Developer / Publisher – Innerspace VR / Vertigo Games
Price – US $14.99 / EU €14.99 / UK £12.99 / AU $19.95
Release date – January 22nd, 2019
Control Method – 2 x Move Controllers
Pro Patch – Yes
Digital only – Yes
Reviewed on – Rift/ PSVR/PS4 Pro
Just reading the title of this game, I had no idea what to expect and figured this was a narrative tale, probably a passive one where, at best, you may make some light choices to help push the story along. What this game actually is, is a reality bending puzzler, tailor made for VR and delivering some ridiculously fun use of scale. You play as a wooden Fisherman, think a toy, who is tasked with manning a light house. Performing the same routine everyday just the way you like it until one day, when something strange happens.
This is a first-person puzzler, so you are going to need a couple of tracked motion controllers to navigate the games stages. Like any ‘sim’ type game you can grab objects, throw them, turn them or place them where they may be needed to perform a specific task. Your arms can extend out with a press of a button, allowing you to reach and place items out of range, removing the need to fumble around in the real world, possibly losing tracking if you are on the PSVR side of things. Teleportation is the only way to move around the lighthouse but given the relatively small areas you will be in it’s not awful by any stretch and fits in line with many other puzzlers we have gotten in the past. The name of the game here is to go from room to room in the light house to get to the top to turn the light on for reasons I won’t ruin in this review. What makes Fisherman’s Tale oh so special is its incredible use of scale. You play as a fisherman in a lighthouse, but your lighthouse is inside a giant replica of your lighthouse and in your lighthouse is a tiny replica again, and whatever you do in one affects the other. As an example (*tiny spoiler*), I needed to grab a life preserver for a friend I met early on and the one on my wall was way to big as he is a tiny guy. The solution was to grab the tiny version in the smaller replica and doing so causes the giant version of myself to grab my own ‘normal’ sized preserver, removing it from my lighthouse. It’s sounds more complicated then it is, but the core gameplay is using the right size of item to solve a puzzle by interacting with all 3 different sized worlds.
No matter which headset you play this on, the game looks stunning. The visuals are on the cartoonish side of things but carry an excellent amount of detail and the bright colors used just make the game pop. The game takes place over only a handful of stages within the lighthouse, but each feels and looks very different from the previous ones and offer their own unique scale-based puzzles. Interactions with the environment are great as grabbing both tiny and giant objects is a joy to watch with the overall polish being some of the best available in VR. Interspersed between each stage are some cut scenes which elaborate on the story and your motivations. A later stage on the ocean looks stunning and while the level of detail may not photo-realistic, riding a boat on a stormy ocean was a harrowing experience, nonetheless.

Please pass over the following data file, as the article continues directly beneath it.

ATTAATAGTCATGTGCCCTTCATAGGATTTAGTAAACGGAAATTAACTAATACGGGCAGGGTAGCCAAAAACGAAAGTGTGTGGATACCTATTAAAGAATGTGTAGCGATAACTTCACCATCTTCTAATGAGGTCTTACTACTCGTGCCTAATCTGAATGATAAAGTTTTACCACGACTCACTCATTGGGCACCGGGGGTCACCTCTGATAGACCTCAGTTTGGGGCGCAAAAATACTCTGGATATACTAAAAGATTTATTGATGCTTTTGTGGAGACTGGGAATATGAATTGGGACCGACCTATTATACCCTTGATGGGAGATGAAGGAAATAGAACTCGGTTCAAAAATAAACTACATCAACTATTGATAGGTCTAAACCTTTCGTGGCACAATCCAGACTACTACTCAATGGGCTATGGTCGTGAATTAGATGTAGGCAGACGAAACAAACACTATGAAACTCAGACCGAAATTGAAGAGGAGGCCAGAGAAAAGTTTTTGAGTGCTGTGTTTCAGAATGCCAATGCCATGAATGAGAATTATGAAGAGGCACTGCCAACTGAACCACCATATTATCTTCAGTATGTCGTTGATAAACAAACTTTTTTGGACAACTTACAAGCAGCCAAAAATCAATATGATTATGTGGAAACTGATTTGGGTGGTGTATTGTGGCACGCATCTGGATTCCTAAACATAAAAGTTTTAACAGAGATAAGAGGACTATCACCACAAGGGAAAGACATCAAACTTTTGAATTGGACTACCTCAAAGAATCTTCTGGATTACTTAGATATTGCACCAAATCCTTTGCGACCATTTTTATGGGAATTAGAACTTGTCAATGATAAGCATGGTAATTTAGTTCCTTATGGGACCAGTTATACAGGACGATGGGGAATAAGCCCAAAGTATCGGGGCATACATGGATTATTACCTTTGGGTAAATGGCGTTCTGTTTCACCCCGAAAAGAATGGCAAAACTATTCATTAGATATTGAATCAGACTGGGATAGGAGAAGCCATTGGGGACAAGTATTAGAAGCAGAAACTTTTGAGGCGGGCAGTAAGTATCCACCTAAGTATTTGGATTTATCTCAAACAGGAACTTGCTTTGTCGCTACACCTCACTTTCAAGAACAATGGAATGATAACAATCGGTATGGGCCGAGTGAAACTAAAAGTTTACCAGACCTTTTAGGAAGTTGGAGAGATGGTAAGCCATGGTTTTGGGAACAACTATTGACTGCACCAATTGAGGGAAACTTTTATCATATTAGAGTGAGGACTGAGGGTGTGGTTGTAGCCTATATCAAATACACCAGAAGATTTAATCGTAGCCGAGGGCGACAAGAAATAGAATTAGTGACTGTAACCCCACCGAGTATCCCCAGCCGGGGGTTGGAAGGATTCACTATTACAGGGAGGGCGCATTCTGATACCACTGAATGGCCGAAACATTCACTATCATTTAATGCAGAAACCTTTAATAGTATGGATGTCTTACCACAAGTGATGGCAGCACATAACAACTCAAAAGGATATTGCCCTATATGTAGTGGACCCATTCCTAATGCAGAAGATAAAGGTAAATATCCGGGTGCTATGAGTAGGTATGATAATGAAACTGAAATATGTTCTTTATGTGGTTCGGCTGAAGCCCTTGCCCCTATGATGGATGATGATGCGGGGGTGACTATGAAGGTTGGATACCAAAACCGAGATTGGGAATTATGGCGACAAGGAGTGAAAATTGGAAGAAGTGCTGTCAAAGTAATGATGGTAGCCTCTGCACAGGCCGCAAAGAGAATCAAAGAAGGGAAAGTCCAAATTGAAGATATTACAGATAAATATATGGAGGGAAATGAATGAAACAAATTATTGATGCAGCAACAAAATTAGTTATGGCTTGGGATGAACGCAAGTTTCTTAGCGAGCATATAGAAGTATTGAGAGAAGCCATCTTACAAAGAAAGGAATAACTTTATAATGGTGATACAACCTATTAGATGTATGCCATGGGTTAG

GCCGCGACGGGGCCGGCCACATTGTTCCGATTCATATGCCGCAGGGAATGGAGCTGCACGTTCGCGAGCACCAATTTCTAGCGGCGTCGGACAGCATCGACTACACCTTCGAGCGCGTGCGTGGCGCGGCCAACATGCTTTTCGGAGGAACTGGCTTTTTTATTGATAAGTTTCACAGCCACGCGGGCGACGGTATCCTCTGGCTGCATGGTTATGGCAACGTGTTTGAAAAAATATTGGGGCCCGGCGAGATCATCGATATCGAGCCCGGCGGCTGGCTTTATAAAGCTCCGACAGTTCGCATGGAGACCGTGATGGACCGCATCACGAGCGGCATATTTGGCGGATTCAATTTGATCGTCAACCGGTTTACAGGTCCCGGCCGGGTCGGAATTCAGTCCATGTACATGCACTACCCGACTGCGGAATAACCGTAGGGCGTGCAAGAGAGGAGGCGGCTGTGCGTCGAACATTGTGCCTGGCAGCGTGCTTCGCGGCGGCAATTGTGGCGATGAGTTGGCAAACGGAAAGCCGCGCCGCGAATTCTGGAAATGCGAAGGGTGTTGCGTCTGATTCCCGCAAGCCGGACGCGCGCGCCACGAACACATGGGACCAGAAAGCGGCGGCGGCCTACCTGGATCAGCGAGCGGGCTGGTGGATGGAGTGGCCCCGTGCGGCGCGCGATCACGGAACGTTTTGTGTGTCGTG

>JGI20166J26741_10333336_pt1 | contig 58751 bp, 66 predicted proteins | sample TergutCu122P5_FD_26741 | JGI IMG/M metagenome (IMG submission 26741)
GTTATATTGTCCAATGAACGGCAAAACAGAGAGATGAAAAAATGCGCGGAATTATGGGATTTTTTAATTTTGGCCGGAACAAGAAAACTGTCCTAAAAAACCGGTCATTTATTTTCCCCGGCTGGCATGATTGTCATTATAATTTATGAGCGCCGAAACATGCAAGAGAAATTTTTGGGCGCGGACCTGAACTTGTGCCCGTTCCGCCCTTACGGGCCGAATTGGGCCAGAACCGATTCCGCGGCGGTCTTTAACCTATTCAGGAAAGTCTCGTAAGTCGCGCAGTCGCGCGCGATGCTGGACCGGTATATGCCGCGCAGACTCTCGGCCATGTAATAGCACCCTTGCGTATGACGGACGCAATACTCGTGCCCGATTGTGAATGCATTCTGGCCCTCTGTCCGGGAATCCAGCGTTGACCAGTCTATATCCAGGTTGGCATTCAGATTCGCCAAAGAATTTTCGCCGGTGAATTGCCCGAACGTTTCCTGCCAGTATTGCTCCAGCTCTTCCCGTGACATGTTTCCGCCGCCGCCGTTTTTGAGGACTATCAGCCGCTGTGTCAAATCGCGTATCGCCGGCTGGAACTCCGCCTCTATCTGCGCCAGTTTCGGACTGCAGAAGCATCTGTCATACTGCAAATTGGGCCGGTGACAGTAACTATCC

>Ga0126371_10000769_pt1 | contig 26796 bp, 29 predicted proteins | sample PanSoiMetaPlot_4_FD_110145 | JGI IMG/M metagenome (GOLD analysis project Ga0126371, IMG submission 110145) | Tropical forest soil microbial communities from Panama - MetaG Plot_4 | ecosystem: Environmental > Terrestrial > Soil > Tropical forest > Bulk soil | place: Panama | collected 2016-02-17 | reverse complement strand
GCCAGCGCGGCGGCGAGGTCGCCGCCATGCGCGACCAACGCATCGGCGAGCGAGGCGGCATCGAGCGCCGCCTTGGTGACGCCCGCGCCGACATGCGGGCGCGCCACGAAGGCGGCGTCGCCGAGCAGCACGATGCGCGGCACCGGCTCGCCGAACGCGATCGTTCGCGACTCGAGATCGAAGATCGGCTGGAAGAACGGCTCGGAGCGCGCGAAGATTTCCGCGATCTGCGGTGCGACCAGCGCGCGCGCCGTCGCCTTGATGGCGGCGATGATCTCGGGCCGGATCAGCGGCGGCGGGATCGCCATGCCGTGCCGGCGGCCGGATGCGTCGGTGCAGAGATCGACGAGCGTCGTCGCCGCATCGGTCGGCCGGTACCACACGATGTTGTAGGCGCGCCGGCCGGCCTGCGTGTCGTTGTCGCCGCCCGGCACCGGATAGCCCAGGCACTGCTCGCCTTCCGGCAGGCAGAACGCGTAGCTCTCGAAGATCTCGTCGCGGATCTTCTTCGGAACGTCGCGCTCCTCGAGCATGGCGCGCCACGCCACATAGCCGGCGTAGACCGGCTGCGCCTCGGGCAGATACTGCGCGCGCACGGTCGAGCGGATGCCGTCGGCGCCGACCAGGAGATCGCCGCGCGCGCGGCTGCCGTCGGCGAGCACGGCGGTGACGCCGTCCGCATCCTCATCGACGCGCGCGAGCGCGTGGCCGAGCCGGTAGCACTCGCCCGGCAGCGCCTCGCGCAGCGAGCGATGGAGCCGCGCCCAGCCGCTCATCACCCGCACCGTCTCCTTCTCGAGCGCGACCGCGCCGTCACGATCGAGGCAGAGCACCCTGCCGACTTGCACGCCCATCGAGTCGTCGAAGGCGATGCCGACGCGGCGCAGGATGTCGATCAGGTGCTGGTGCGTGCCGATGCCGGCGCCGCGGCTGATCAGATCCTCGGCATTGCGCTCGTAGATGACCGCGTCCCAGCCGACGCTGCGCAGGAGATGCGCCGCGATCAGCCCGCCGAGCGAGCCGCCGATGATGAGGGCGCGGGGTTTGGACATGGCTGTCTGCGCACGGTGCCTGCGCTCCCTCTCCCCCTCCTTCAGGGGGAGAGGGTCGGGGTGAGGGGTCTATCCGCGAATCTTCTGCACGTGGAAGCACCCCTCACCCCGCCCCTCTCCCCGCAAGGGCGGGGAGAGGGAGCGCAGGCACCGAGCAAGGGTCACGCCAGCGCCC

The entire game is narrated by one actor who voices a few different characters throughout the story, much like in Moss, and he does a great job of playing each whacky character. There is a more serious story being told here, but through light-hearted and slightly comedic means giving this game a very friendly and personal feel. Some story centric music plays throughout the game and cut scenes, giving the entirety of this game a very quaint feel, as if you yourself are a tiny person in your own little world
I loved this game and was so sad when it ended so quickly. The campaign took me around and hour and half to get through, without hints on, so If you can make do, I would say play the game with hints off and avoid any 1st impression vids. The puzzles aren’t overly hard, so I’d recommend trying to figure them out on your own before you rely upon in-game clues. Every puzzle is scale-based so as long you pay attention to your surroundings, the solution will always be present and nearby. I did run into some collision detection issues and a few moments where the scaled objects were hard to grab or interact with, but these never held me up for more then a few extra seconds. I really loved the use of scale and it tickled me pink to see both tiny and monstrous versions of myself as I moved around this contained world. The length may be a little off-putting to some, but the quality of the puzzles and simple story more then makes up for any shortcomings and as much as I want more out of a Fisherman’s Tale, it never once wore out its welcome and from beginning to end I was very entertained.
A Fisherman’s Tale is yet another VR gem that just couldn’t work outside the headset. The puzzles in here are unlike anything else I have played in before and, while they aren’t the most challenging, they are still so entertaining to play through. If you love puzzles, you’ll like A Fisherman’s Tale. If you love story telling, you’ll like A Fisherman’s Tale and if you love VR then you will LOVE A Fisherman’s Tale. It really is something to experience!
What would I pay? The $15 asking price is an easy ask and a great price point for the length of the game. Add in the thoroughly unique puzzles and incredible use of VR and you are getting more then your dollars worth!
Vertigo Games provided The VR Grid with a code for this title and, regardless of this review, we thank them for that!